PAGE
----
For Michael Haynes, urban and regional planning is more than just building a city. It is a crossway between creativity, creation and culture.
His belief in bringing determination, good design and the right attitude to urban planning, is binding communities together, encouraging social change and reinvigorating a city.
“Urban and regional planning has a great balance between government policy, technical prowess, and lots of public interaction,” Haynes says. “It is such a thrill to talk to people, discover their problems, and imagine simple, elegant and cost effective initiatives.”
Graduating with honours from Curtin’s Bachelor in Urban and Regional Planning in 2013, Haynes is passionate about using his knowledge and creativity for the benefit of the whole community. He is the co-founder of the Perth Urbanist, a think tank that promotes Perth’s cultural and social landscapes, and the director of the Bicycle Transport Alliance, a leading cycling advocacy organisation in WA, which is in the process of transitioning from a not-for-profit organisation into a social enterprise. Haynes also co-founded Future Common, a creative firm that reactivates public spaces for the shared enjoyment of everybody.
“We wanted to bring a different approach to urban planning,” Haynes explains, “We wanted to work from a place of authenticity, to not forsake my values and to feel a sense of pride in every decision and action I make.”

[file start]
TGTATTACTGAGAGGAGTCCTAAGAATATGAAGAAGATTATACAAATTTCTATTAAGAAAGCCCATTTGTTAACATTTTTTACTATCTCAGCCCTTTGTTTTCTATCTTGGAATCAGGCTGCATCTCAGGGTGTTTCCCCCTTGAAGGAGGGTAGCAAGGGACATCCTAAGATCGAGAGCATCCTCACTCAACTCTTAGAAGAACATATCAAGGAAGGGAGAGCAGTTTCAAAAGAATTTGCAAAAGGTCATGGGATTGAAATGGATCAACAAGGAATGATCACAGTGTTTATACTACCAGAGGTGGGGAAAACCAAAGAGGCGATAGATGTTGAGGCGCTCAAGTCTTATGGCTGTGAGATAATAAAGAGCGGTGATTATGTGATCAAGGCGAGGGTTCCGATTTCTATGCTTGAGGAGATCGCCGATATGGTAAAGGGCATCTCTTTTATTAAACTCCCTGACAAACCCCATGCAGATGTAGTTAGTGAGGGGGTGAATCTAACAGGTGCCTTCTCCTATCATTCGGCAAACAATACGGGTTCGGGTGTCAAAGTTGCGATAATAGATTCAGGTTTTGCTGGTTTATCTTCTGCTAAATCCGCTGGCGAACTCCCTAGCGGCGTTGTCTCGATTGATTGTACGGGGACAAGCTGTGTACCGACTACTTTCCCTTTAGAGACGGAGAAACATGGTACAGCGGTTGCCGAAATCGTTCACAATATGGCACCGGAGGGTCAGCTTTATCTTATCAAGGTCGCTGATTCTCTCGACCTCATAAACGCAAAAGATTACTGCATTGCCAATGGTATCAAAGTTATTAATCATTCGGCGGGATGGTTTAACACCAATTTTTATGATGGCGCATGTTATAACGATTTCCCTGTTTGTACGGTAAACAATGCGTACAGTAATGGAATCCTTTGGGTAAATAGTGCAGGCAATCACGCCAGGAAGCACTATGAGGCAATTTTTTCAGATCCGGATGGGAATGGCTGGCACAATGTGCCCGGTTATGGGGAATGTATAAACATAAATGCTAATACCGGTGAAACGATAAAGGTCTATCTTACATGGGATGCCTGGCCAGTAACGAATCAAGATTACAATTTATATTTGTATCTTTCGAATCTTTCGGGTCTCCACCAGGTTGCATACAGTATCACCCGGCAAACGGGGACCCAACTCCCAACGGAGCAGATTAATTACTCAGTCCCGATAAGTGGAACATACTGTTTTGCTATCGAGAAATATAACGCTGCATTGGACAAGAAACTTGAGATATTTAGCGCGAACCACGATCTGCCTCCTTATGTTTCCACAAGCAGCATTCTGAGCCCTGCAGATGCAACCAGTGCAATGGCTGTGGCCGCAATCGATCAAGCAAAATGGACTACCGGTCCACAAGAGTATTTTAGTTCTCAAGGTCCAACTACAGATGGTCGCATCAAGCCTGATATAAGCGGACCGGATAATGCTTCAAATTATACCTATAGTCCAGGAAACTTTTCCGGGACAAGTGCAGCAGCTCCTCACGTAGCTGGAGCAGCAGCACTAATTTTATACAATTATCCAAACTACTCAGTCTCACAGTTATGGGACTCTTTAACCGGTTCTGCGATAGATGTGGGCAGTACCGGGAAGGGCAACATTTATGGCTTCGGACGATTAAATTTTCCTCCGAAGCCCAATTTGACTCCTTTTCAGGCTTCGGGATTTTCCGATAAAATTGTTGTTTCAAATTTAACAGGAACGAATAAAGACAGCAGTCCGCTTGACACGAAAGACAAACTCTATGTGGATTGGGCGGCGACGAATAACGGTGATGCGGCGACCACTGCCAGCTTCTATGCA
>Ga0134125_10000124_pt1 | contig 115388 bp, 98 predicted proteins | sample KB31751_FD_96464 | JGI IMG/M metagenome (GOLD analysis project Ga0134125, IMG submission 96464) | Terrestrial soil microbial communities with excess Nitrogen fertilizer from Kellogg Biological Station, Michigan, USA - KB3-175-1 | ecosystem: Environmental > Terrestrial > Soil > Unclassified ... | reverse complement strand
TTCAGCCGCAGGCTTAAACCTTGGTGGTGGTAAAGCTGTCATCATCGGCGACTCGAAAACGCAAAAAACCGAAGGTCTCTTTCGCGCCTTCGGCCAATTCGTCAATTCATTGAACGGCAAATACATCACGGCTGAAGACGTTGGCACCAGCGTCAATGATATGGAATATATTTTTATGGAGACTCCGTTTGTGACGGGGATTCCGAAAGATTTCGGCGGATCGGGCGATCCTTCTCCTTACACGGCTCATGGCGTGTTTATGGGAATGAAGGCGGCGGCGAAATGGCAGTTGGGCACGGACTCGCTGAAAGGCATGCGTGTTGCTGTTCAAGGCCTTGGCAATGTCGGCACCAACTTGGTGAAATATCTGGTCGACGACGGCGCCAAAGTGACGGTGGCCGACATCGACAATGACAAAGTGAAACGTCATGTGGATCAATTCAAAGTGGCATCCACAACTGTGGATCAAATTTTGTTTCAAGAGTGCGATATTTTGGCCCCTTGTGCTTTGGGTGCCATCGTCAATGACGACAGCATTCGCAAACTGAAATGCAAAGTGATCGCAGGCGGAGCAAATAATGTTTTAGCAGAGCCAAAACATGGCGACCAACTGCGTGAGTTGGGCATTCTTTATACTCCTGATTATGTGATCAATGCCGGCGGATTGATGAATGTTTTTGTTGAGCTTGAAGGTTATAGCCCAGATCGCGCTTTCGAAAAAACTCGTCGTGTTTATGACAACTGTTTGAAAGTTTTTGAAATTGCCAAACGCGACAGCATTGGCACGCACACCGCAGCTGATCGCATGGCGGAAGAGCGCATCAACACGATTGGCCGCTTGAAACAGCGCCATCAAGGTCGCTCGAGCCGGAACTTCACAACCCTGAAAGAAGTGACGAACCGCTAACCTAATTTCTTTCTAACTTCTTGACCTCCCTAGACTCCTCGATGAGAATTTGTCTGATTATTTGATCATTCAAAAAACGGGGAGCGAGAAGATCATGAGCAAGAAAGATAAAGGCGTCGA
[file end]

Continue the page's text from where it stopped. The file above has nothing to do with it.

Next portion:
Based in Fremantle, Future Commons has organised a three-day street festival in Fremantle’s historic High Street as part of the Fremantle Street Art Festival, shared stories and roasted marshmallows around The Fire Place for the Fremantle Winter Garden, and guided origami tutorials for the City of Perth’s 100 Years of ANZAC.
Closer to Curtin, Future Common also brought BLOOM, an interactive ‘urban toy’ of bright pink interlocking pieces, to Curtin during the semester two orientation week.
“We [Future Commons] are a subset of the urban planning industry, so pretty much everything we do in some way relates to my degree,” Haynes says.
Being half of the two-person team running Future Commons, Haynes is not just generating ideas for the next ‘cool’ thing, but also developing, promoting and networking the business.
“We have grand ambitions to redefine how are cities work and function, so we decided to start small and experiment and learn,” he says.
He hopes to continue to use his creativity to improve sustainability and to expand his entrepreneurial ventures beyond Perth.
“There is so much to do in this world,” he says. “We need to just get out there and do it.”